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Kansas States Mueller leads NCAA in sacks
College Football
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MANHATTAN — The nation’s sack leader doesn’t play in the Southeastern Conference, nor did he play prep football in some hotbed such as Florida or Texas that churns out Division I prospects.
No, Ryan Mueller went to a small high school in Kansas, and is now a star for Kansas State.
The junior defensive end from the Leawood, Kan., had three sacks in last week’s win over Texas Tech, giving him 10½ for the season. He also leads all Division I players with 15 tackles for loss, helping to pace a vastly improved Kansas State defense.
“What you’re seeing is the direct result of how hard Mueller works,” said center B.J. Finney, who has had to attempt to block him in practice. “Mueller is a very hard worker, he’s a great guy and he doesn’t take any day for granted. He doesn’t take a day off. His motor is always running and he’s always screaming, hooping and hollering.”
He earned a reputation for that at St. Thomas Aquinas High School, where he was the Kansas City metro’s defensive player of the year as a senior. But those accolades didn’t translate into scholarship offers, so Mueller elected to walk on at Kansas State.
It turned out to be a blessing for the Wildcats (5-4, 3-3 Big 12). The first-year starter is just one sack behind the school’s single-season record of 11½, set first by Nyle Wiren in 1996 and matched by Ian Campbell in 2005.
“His relentless to get in the backfield and get the quarterback or whoever is in the backfield,” linebacker Jonathan Truman said. “It’s just an attitude that he has that nothing is going to stop him when the ball is snapped.”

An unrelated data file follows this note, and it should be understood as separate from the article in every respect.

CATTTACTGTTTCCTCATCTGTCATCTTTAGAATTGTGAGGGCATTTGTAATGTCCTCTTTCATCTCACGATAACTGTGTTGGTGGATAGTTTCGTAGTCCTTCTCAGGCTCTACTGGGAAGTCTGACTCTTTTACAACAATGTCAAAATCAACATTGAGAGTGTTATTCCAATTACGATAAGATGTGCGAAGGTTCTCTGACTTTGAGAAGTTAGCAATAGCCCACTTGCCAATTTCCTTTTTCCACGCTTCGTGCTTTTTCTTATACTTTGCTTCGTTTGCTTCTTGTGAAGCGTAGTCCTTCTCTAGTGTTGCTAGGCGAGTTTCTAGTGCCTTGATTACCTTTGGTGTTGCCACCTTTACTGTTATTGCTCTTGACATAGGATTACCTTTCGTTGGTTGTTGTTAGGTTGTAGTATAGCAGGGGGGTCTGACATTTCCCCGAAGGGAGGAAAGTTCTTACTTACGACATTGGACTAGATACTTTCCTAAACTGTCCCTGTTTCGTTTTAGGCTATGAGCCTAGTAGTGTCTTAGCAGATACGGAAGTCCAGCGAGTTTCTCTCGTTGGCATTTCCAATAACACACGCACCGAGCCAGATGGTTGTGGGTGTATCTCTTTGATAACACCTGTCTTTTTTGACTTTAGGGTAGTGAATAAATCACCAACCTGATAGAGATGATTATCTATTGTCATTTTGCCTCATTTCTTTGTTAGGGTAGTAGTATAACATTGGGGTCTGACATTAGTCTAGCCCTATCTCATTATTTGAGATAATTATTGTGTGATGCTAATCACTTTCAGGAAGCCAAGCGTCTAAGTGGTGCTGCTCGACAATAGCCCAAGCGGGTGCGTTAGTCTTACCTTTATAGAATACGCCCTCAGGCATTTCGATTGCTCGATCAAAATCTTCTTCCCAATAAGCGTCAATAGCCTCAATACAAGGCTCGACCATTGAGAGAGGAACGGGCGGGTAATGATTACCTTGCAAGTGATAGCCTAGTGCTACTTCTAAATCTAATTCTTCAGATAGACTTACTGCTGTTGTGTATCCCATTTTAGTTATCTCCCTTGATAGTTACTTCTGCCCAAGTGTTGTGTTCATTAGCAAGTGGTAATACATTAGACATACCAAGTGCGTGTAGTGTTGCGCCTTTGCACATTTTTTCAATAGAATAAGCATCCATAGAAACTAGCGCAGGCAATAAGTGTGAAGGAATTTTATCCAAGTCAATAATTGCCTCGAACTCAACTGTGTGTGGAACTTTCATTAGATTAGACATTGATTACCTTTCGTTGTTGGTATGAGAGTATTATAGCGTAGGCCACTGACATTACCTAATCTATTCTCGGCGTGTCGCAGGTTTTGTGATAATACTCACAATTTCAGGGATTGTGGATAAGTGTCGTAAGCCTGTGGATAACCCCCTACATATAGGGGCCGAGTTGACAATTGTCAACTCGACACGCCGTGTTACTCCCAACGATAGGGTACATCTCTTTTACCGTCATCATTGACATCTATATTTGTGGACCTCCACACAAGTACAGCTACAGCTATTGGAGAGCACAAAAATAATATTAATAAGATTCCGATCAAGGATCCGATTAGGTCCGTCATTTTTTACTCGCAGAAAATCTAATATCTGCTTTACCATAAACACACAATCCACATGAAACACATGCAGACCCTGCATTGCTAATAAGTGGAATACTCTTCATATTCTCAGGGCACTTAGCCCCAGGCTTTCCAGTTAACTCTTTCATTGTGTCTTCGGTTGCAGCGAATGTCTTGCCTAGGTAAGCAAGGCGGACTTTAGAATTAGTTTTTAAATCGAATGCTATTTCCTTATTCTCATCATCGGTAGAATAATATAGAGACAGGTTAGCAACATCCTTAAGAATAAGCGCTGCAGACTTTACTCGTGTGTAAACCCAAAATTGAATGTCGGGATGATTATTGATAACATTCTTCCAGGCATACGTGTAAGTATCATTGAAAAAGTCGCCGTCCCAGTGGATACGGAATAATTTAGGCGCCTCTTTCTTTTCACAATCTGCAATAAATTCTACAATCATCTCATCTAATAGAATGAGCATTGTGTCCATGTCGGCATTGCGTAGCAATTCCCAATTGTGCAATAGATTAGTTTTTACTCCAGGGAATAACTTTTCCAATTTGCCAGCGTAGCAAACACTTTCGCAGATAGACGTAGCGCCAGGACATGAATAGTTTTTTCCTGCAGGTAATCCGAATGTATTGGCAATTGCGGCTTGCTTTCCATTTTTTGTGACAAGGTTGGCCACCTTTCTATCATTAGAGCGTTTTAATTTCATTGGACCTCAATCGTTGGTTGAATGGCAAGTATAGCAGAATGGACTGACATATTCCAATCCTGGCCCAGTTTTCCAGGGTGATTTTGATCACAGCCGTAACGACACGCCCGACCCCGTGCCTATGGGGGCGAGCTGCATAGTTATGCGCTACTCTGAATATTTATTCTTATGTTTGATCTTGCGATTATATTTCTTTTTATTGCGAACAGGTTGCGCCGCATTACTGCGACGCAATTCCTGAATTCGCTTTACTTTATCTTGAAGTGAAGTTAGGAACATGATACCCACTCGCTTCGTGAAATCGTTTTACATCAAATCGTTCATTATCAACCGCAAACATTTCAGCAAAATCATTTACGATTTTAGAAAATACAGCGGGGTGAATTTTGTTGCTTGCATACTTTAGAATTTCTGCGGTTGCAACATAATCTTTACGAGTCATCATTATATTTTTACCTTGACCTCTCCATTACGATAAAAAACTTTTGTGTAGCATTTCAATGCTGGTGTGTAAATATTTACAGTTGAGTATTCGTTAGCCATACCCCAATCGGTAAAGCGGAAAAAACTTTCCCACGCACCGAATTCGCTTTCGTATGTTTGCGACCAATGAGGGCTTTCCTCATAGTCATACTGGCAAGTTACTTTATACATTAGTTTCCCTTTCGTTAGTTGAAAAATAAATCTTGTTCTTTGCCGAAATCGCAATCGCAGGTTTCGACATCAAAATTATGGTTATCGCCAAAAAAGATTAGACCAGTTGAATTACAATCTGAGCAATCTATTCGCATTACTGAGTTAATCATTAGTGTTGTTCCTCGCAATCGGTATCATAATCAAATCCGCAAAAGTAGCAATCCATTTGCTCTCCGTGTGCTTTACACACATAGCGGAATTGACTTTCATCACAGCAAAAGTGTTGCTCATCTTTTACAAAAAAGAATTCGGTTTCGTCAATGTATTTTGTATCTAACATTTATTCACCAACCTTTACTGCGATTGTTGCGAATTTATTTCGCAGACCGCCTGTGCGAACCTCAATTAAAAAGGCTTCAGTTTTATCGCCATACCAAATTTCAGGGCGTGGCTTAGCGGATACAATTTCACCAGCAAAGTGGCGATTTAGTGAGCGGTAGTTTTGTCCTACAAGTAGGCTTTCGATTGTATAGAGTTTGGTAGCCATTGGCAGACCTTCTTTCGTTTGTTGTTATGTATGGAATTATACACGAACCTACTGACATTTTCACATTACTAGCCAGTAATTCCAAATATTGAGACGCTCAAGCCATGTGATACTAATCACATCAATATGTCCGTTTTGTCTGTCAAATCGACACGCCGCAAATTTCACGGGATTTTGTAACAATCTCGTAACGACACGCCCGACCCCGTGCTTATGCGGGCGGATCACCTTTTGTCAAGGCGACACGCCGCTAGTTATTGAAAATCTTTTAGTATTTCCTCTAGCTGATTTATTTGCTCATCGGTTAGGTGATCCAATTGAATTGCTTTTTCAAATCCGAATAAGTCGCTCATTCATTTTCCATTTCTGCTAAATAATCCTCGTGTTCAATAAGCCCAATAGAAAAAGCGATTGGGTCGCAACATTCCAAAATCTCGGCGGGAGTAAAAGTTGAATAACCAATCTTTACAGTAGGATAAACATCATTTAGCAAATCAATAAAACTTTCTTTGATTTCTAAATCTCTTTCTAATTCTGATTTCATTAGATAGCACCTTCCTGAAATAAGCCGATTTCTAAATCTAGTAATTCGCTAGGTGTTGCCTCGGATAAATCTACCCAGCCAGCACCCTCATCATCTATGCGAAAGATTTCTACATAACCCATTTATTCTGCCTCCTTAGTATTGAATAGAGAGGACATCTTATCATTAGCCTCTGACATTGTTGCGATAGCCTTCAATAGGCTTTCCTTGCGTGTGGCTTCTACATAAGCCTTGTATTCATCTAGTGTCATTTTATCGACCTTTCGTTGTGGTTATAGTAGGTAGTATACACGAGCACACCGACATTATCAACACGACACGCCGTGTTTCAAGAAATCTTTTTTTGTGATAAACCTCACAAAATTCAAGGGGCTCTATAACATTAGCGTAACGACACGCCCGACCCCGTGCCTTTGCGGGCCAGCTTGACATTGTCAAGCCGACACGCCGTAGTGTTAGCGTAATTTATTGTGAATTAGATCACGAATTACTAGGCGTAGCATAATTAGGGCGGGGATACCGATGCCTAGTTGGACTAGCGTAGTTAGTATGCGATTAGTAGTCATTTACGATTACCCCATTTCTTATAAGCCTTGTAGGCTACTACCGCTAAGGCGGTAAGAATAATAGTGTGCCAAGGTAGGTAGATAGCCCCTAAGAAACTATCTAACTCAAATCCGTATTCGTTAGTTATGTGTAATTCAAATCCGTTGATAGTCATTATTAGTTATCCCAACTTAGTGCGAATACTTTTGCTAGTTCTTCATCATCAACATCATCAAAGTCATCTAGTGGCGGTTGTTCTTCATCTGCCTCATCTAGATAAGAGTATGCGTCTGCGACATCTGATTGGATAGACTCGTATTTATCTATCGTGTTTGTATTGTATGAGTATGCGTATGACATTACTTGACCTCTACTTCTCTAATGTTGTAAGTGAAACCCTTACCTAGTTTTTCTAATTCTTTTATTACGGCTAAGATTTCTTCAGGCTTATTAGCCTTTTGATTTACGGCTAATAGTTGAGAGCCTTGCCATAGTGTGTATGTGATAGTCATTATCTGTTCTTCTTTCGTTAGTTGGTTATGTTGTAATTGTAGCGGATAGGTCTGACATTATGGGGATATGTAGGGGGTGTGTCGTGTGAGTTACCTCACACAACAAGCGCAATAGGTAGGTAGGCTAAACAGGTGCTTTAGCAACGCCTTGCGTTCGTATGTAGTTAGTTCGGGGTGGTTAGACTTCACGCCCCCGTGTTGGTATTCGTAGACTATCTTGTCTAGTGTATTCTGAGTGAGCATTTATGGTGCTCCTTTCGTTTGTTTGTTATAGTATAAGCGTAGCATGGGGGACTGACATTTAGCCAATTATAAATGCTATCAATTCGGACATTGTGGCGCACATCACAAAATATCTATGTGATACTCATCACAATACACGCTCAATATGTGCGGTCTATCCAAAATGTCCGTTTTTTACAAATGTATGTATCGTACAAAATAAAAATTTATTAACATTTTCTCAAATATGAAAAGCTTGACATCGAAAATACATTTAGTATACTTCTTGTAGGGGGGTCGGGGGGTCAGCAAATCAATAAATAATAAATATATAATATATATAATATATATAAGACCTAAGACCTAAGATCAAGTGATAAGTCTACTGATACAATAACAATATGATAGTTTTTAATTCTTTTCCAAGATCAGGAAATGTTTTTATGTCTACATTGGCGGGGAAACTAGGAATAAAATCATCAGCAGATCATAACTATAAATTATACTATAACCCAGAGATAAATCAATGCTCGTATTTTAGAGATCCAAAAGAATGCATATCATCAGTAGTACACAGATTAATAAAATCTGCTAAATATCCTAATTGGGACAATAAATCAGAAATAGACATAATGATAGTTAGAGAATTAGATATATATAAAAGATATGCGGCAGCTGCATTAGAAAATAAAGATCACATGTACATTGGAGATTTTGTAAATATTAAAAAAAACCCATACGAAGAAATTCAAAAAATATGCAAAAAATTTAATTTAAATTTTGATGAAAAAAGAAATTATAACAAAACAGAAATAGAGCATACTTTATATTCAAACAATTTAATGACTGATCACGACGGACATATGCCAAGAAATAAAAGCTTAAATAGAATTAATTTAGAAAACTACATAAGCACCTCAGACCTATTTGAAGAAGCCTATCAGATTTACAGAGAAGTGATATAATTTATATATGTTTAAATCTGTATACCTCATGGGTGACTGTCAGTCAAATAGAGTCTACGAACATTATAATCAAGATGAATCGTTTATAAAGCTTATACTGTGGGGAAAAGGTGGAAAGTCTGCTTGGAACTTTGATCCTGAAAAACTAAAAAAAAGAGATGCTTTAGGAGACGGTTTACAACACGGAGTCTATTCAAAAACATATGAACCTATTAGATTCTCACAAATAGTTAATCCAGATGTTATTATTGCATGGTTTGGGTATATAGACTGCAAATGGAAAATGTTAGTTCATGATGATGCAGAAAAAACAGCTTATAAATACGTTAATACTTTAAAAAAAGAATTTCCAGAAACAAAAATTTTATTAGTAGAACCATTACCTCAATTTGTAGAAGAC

In a narrow loss to fourth-ranked Baylor, when Kansas State held the high-flying Bears to roughly half their season average for points, Mueller turned in one of the more impressive plays that folks will ever see. He sacked quarterback Bryce Petty while stripping the ball and then recovering it on his own — not a bad way to fill up the stat sheet.
It’s not common for Bill Snyder to complement his players individually. He prefers to talk about the team as a whole. But then again, Mueller’s success is hard to ignore.
“Nobody practices harder than Ryan Mueller,” Snyder said. “Nobody.”
But the response that Mueller offered to such kind words spoke volumes about the leadership role he’s adopted on the team, and proved that he’s learning to adopt Snyder’s mindset.
“I’d rather have Coach say, ‘I’ve never had a team practice like I’m coaching right now,’” Mueller said. “That’d be a bigger compliment for me personally.”
The Wildcats struggled defensively early in the season, and were roundly criticized for their inability to stop North Dakota State in the closing minutes of the opener. The result was a game-winning drive by the Bison and an embarrassing loss to a lower-level program.
But as the defense has improved, so has Mueller’s production.
He’s had eight of his 10½ sacks over the last five games, including at least one in each of them, and Kansas State has rattled off three consecutive wins to get into bowl contention.
The Wildcats can become eligible with a win over TCU on Saturday.
Not bad for a kid who didn’t have a scholarship offer coming out of high school, a kid who was viewed by many as undersized and not athletic enough to compete in a BCS conference.
Not bad for a kid who had just 17 tackles, and 2½ sacks his first two seasons.
“Ryan is one of those players that no matter what he does, no matter if he does it right or wrong, he’s going to go fast,” safety Dante Barnett said. “He will never quit on a play.”